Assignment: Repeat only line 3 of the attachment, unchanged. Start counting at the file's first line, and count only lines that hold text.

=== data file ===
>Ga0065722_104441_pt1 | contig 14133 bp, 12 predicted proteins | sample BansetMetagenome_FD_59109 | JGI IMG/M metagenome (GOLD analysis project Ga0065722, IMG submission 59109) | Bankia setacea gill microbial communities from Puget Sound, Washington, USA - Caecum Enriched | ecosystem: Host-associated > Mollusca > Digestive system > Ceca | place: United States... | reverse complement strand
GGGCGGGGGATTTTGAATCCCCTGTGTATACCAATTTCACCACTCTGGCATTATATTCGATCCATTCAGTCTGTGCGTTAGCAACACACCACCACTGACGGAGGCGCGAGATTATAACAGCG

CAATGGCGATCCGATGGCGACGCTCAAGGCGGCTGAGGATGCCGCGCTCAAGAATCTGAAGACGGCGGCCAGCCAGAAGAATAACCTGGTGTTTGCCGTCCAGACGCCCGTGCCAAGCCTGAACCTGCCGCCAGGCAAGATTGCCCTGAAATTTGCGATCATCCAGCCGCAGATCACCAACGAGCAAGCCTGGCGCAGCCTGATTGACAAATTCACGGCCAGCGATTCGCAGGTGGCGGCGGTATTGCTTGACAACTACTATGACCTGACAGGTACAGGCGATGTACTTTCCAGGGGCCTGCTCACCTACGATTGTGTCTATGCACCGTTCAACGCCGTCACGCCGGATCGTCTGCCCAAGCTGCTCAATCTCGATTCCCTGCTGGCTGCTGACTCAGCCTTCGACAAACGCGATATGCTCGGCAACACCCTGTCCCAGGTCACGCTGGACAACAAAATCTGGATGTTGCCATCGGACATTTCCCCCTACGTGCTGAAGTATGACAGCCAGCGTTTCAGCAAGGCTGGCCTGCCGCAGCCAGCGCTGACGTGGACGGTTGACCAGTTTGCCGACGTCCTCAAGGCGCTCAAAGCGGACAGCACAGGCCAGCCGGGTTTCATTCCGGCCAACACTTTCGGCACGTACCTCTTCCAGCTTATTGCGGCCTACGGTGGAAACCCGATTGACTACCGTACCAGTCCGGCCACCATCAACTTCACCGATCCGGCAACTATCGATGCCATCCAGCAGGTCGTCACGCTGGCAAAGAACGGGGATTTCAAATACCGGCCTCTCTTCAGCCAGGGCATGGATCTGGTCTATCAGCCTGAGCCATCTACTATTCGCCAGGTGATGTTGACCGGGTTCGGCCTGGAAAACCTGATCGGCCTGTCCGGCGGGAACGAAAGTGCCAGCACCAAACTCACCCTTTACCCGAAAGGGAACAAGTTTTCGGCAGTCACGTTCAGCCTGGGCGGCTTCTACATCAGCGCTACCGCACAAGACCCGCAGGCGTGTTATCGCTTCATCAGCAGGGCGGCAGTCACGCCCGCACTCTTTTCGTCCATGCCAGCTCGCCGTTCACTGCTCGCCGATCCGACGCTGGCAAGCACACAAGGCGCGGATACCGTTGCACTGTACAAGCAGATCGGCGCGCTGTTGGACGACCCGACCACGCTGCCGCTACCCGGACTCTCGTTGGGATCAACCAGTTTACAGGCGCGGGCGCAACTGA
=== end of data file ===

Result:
CAATGGCGATCCGATGGCGACGCTCAAGGCGGCTGAGGATGCCGCGCTCAAGAATCTGAAGACGGCGGCCAGCCAGAAGAATAACCTGGTGTTTGCCGTCCAGACGCCCGTGCCAAGCCTGAACCTGCCGCCAGGCAAGATTGCCCTGAAATTTGCGATCATCCAGCCGCAGATCACCAACGAGCAAGCCTGGCGCAGCCTGATTGACAAATTCACGGCCAGCGATTCGCAGGTGGCGGCGGTATTGCTTGACAACTACTATGACCTGACAGGTACAGGCGATGTACTTTCCAGGGGCCTGCTCACCTACGATTGTGTCTATGCACCGTTCAACGCCGTCACGCCGGATCGTCTGCCCAAGCTGCTCAATCTCGATTCCCTGCTGGCTGCTGACTCAGCCTTCGACAAACGCGATATGCTCGGCAACACCCTGTCCCAGGTCACGCTGGACAACAAAATCTGGATGTTGCCATCGGACATTTCCCCCTACGTGCTGAAGTATGACAGCCAGCGTTTCAGCAAGGCTGGCCTGCCGCAGCCAGCGCTGACGTGGACGGTTGACCAGTTTGCCGACGTCCTCAAGGCGCTCAAAGCGGACAGCACAGGCCAGCCGGGTTTCATTCCGGCCAACACTTTCGGCACGTACCTCTTCCAGCTTATTGCGGCCTACGGTGGAAACCCGATTGACTACCGTACCAGTCCGGCCACCATCAACTTCACCGATCCGGCAACTATCGATGCCATCCAGCAGGTCGTCACGCTGGCAAAGAACGGGGATTTCAAATACCGGCCTCTCTTCAGCCAGGGCATGGATCTGGTCTATCAGCCTGAGCCATCTACTATTCGCCAGGTGATGTTGACCGGGTTCGGCCTGGAAAACCTGATCGGCCTGTCCGGCGGGAACGAAAGTGCCAGCACCAAACTCACCCTTTACCCGAAAGGGAACAAGTTTTCGGCAGTCACGTTCAGCCTGGGCGGCTTCTACATCAGCGCTACCGCACAAGACCCGCAGGCGTGTTATCGCTTCATCAGCAGGGCGGCAGTCACGCCCGCACTCTTTTCGTCCATGCCAGCTCGCCGTTCACTGCTCGCCGATCCGACGCTGGCAAGCACACAAGGCGCGGATACCGTTGCACTGTACAAGCAGATCGGCGCGCTGTTGGACGACCCGACCACGCTGCCGCTACCCGGACTCTCGTTGGGATCAACCAGTTTACAGGCGCGGGCGCAACTGA